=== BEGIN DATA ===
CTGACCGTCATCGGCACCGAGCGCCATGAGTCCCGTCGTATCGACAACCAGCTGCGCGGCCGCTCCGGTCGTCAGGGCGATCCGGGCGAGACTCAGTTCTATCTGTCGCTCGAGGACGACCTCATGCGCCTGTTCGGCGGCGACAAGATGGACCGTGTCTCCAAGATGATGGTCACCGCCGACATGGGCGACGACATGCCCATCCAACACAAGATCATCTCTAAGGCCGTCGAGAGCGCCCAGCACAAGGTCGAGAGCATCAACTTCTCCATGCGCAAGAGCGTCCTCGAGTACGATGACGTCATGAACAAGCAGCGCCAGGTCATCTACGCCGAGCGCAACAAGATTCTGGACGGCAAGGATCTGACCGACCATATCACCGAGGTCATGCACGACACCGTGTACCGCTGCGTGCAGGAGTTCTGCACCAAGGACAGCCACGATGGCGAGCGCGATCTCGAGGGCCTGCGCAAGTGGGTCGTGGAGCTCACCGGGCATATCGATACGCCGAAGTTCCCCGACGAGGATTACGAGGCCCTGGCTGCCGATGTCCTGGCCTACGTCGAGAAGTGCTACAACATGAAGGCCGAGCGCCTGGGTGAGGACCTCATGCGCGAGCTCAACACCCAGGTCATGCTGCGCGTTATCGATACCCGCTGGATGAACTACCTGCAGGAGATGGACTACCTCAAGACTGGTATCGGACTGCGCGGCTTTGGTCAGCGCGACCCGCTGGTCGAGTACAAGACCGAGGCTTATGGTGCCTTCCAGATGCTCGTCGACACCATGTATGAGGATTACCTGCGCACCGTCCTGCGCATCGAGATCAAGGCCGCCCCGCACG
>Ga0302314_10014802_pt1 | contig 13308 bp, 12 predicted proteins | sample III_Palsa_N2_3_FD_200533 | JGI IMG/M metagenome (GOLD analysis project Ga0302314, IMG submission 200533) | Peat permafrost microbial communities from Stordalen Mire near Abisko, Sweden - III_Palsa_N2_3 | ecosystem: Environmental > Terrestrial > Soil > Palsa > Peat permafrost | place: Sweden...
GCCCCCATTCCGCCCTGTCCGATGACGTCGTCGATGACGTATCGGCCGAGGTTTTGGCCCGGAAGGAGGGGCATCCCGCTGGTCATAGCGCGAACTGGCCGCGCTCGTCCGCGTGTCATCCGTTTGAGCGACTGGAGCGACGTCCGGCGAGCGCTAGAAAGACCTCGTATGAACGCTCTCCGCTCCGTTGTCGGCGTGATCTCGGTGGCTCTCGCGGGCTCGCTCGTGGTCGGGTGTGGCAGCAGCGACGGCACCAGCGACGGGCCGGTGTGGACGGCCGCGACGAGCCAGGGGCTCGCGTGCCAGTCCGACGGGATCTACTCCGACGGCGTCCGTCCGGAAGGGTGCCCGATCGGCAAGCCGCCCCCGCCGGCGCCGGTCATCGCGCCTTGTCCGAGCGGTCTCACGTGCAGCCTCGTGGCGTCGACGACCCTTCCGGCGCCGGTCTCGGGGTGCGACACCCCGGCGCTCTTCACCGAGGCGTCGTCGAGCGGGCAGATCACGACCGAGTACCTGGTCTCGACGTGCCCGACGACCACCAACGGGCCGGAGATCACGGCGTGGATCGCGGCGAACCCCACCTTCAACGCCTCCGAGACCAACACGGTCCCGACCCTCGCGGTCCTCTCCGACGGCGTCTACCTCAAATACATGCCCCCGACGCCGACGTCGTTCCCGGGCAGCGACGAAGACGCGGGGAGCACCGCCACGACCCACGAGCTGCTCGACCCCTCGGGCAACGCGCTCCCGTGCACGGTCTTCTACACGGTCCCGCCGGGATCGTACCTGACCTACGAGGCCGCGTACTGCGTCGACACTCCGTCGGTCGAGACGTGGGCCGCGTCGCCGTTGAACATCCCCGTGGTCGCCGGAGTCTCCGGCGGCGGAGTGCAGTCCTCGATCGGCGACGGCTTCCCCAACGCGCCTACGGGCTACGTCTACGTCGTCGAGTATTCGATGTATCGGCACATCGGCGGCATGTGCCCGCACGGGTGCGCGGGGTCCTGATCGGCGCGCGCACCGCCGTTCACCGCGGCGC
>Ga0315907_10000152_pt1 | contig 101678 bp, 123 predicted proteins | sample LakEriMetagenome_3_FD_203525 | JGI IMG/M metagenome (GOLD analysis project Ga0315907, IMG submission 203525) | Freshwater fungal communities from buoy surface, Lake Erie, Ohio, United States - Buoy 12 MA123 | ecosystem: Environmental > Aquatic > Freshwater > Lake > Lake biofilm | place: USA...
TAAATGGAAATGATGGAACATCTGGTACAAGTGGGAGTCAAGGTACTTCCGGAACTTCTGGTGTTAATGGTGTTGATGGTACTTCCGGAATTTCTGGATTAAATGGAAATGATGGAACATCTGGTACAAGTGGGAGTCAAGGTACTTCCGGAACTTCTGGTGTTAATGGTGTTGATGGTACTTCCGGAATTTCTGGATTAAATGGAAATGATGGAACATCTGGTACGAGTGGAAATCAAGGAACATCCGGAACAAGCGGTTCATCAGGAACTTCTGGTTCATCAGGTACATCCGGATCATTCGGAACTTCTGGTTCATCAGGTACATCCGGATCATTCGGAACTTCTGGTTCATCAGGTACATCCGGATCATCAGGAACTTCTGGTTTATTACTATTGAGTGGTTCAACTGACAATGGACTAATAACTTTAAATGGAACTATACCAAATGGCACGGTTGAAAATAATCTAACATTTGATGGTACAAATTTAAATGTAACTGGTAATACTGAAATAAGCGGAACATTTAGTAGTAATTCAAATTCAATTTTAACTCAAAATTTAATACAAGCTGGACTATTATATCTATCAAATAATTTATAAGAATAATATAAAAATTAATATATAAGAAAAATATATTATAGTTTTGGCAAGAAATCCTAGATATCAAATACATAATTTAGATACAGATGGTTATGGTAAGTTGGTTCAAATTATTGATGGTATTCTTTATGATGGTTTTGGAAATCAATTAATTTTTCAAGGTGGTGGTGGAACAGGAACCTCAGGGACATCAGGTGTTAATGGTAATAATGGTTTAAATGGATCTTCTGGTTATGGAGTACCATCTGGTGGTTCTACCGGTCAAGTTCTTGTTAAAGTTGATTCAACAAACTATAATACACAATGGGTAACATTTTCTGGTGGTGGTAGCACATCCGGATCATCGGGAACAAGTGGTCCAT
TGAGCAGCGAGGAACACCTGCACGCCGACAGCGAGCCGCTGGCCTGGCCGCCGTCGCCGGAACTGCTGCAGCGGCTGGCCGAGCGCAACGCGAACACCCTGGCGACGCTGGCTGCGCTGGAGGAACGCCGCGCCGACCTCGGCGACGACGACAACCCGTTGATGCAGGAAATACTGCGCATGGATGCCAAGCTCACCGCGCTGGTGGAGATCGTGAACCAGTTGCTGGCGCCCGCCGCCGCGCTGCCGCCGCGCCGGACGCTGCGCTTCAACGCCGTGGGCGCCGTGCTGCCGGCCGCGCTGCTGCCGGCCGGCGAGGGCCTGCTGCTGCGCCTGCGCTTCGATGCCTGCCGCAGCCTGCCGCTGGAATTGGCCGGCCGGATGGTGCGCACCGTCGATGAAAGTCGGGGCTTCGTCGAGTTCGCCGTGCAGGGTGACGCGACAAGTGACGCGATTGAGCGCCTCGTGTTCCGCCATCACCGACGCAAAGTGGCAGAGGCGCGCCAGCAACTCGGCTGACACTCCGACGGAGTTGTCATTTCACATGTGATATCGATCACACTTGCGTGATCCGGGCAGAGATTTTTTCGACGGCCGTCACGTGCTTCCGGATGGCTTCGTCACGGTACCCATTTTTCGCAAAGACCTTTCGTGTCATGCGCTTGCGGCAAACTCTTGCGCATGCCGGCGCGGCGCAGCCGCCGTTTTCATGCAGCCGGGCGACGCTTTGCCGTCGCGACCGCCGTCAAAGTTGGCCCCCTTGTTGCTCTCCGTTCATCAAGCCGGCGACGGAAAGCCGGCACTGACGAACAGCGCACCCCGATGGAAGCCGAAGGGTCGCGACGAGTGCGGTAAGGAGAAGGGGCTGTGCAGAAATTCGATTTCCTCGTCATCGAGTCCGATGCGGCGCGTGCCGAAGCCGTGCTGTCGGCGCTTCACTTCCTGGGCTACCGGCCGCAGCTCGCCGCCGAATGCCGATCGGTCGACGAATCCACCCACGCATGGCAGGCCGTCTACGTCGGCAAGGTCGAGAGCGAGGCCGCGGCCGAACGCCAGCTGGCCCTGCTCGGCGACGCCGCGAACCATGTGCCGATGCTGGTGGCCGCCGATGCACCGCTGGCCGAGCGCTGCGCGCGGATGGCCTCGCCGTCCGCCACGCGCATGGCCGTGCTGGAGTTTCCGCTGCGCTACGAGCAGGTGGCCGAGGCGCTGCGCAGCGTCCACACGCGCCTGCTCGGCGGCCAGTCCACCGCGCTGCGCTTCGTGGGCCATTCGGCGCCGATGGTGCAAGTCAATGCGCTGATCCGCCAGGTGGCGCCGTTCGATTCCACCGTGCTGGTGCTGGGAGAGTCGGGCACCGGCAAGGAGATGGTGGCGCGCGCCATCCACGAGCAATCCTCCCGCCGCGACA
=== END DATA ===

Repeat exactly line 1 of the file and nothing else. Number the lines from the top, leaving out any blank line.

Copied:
CTGACCGTCATCGGCACCGAGCGCCATGAGTCCCGTCGTATCGACAACCAGCTGCGCGGCCGCTCCGGTCGTCAGGGCGATCCGGGCGAGACTCAGTTCTATCTGTCGCTCGAGGACGACCTCATGCGCCTGTTCGGCGGCGACAAGATGGACCGTGTCTCCAAGATGATGGTCACCGCCGACATGGGCGACGACATGCCCATCCAACACAAGATCATCTCTAAGGCCGTCGAGAGCGCCCAGCACAAGGTCGAGAGCATCAACTTCTCCATGCGCAAGAGCGTCCTCGAGTACGATGACGTCATGAACAAGCAGCGCCAGGTCATCTACGCCGAGCGCAACAAGATTCTGGACGGCAAGGATCTGACCGACCATATCACCGAGGTCATGCACGACACCGTGTACCGCTGCGTGCAGGAGTTCTGCACCAAGGACAGCCACGATGGCGAGCGCGATCTCGAGGGCCTGCGCAAGTGGGTCGTGGAGCTCACCGGGCATATCGATACGCCGAAGTTCCCCGACGAGGATTACGAGGCCCTGGCTGCCGATGTCCTGGCCTACGTCGAGAAGTGCTACAACATGAAGGCCGAGCGCCTGGGTGAGGACCTCATGCGCGAGCTCAACACCCAGGTCATGCTGCGCGTTATCGATACCCGCTGGATGAACTACCTGCAGGAGATGGACTACCTCAAGACTGGTATCGGACTGCGCGGCTTTGGTCAGCGCGACCCGCTGGTCGAGTACAAGACCGAGGCTTATGGTGCCTTCCAGATGCTCGTCGACACCATGTATGAGGATTACCTGCGCACCGTCCTGCGCATCGAGATCAAGGCCGCCCCGCACG